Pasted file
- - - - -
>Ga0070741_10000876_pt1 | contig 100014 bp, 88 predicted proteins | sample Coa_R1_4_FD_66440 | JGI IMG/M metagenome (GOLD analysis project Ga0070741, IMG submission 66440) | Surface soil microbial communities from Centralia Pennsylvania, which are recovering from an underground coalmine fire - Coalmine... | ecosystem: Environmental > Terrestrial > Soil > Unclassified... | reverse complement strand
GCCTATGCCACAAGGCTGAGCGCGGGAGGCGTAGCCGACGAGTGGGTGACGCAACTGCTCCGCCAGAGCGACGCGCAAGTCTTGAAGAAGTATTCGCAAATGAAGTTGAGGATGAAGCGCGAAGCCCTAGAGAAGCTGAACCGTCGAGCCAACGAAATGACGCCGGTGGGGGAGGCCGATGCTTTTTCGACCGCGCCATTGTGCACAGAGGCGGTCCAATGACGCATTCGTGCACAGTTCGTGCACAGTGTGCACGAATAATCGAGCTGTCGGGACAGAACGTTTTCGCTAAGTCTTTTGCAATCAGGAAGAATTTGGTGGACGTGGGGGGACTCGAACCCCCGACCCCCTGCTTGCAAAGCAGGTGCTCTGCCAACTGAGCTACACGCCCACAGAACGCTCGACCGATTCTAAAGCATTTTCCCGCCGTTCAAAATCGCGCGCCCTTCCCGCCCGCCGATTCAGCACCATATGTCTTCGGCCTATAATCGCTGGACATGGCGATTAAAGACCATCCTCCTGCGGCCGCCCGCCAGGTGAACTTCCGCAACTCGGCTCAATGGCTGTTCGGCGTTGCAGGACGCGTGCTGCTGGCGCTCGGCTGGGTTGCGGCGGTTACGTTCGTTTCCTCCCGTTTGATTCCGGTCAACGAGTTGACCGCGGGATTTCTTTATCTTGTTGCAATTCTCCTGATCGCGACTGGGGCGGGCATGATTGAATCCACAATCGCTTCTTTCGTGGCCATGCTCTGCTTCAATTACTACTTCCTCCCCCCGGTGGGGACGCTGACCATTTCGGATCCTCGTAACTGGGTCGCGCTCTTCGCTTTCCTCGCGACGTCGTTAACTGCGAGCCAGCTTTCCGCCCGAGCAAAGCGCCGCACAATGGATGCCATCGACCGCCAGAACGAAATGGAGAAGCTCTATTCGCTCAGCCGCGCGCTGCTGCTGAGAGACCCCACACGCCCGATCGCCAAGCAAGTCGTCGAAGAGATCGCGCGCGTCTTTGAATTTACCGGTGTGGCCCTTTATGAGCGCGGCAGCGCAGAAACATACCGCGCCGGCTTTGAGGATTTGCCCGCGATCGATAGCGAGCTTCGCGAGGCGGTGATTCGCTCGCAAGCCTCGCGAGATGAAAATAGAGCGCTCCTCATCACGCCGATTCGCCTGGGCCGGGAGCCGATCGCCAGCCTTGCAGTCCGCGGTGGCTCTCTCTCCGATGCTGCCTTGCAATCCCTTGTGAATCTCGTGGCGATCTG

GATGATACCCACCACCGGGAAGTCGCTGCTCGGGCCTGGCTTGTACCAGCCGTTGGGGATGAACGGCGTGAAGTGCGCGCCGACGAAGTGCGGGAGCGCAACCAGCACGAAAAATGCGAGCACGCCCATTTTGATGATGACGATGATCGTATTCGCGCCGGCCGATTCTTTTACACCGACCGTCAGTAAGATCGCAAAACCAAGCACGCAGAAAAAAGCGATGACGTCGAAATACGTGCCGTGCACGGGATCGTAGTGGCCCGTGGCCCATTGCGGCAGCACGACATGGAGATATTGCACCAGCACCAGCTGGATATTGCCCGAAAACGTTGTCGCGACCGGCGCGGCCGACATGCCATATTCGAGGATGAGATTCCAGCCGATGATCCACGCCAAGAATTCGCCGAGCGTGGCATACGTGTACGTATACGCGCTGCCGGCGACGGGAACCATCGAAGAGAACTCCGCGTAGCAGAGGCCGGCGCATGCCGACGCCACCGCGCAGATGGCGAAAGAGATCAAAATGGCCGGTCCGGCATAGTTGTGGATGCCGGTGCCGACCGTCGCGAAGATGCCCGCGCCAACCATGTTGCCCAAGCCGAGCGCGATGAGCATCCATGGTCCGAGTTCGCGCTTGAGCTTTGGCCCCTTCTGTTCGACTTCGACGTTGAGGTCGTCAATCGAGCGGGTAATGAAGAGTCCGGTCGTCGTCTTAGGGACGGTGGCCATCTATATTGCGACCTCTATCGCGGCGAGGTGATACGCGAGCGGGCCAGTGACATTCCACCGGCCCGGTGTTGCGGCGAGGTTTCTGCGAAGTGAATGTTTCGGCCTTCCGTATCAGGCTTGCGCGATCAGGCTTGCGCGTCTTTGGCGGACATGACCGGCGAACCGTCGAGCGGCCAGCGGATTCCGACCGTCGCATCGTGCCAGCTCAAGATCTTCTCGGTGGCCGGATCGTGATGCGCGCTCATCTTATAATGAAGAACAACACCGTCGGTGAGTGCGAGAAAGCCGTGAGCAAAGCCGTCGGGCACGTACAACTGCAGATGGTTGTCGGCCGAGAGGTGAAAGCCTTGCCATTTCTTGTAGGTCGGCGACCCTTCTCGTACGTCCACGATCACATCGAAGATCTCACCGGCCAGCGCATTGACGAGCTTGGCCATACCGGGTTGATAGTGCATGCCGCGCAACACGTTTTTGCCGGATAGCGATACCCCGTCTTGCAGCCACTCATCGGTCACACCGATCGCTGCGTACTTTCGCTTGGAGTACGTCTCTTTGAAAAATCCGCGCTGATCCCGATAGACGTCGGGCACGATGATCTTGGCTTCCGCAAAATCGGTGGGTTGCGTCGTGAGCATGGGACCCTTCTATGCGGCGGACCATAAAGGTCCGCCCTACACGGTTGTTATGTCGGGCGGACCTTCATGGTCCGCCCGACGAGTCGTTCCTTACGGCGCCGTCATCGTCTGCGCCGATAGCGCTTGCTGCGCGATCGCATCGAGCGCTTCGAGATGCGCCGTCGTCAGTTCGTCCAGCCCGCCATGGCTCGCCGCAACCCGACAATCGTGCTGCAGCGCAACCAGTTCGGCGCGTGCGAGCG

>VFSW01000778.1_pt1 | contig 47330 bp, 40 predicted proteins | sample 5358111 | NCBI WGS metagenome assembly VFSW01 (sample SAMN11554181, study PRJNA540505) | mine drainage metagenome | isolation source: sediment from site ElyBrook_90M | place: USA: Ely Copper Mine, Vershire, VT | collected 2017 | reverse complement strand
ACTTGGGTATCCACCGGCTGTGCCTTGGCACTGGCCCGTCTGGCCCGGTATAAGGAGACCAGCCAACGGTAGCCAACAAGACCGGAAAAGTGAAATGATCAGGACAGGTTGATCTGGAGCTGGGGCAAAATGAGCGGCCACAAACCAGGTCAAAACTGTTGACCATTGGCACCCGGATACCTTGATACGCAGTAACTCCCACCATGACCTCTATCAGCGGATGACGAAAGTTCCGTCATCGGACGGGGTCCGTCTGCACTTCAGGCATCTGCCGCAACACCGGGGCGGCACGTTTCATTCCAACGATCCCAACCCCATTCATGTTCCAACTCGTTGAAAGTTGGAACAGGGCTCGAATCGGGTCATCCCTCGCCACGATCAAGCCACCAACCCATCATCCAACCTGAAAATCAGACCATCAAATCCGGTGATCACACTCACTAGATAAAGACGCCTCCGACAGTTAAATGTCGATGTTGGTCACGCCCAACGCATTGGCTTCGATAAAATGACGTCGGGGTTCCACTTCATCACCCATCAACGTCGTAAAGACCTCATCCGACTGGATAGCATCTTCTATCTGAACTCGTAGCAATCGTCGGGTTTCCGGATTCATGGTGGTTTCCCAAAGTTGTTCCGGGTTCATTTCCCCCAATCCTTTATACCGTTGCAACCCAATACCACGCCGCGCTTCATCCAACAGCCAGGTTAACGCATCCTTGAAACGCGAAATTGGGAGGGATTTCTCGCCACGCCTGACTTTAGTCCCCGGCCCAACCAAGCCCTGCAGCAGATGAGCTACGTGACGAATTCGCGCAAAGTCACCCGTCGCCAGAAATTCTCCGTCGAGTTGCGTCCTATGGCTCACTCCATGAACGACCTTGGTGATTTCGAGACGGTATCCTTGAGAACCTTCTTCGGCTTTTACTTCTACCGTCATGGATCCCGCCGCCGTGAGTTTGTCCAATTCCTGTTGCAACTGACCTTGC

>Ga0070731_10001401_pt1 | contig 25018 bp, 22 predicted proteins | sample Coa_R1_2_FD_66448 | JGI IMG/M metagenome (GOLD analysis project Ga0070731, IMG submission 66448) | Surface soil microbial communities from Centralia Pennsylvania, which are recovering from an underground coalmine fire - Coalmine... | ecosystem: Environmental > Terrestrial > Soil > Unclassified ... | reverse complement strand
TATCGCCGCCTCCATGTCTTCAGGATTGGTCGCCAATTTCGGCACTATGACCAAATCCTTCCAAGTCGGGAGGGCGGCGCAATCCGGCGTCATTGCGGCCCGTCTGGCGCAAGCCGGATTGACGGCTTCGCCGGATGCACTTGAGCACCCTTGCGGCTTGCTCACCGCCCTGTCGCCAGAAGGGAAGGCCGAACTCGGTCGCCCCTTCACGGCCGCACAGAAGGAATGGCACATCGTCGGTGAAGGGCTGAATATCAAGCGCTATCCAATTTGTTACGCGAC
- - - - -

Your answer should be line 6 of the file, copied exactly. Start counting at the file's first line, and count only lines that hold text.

>Ga0070731_10001401_pt1 | contig 25018 bp, 22 predicted proteins | sample Coa_R1_2_FD_66448 | JGI IMG/M metagenome (GOLD analysis project Ga0070731, IMG submission 66448) | Surface soil microbial communities from Centralia Pennsylvania, which are recovering from an underground coalmine fire - Coalmine... | ecosystem: Environmental > Terrestrial > Soil > Unclassified ... | reverse complement strand